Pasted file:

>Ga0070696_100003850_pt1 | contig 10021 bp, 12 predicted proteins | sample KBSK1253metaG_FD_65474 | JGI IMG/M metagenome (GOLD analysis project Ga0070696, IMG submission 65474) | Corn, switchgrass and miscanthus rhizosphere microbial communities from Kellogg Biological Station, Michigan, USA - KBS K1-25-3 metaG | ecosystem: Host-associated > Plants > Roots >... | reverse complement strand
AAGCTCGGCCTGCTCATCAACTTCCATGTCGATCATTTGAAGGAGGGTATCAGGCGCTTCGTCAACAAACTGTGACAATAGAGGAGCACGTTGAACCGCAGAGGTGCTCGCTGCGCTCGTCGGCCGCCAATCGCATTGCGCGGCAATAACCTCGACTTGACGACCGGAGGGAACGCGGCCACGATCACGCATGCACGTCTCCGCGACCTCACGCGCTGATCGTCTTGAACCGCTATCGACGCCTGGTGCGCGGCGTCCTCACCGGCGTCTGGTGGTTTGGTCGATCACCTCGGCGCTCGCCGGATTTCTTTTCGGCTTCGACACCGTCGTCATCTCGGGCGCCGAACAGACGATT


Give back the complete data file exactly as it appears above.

>Ga0070696_100003850_pt1 | contig 10021 bp, 12 predicted proteins | sample KBSK1253metaG_FD_65474 | JGI IMG/M metagenome (GOLD analysis project Ga0070696, IMG submission 65474) | Corn, switchgrass and miscanthus rhizosphere microbial communities from Kellogg Biological Station, Michigan, USA - KBS K1-25-3 metaG | ecosystem: Host-associated > Plants > Roots >... | reverse complement strand
AAGCTCGGCCTGCTCATCAACTTCCATGTCGATCATTTGAAGGAGGGTATCAGGCGCTTCGTCAACAAACTGTGACAATAGAGGAGCACGTTGAACCGCAGAGGTGCTCGCTGCGCTCGTCGGCCGCCAATCGCATTGCGCGGCAATAACCTCGACTTGACGACCGGAGGGAACGCGGCCACGATCACGCATGCACGTCTCCGCGACCTCACGCGCTGATCGTCTTGAACCGCTATCGACGCCTGGTGCGCGGCGTCCTCACCGGCGTCTGGTGGTTTGGTCGATCACCTCGGCGCTCGCCGGATTTCTTTTCGGCTTCGACACCGTCGTCATCTCGGGCGCCGAACAGACGATT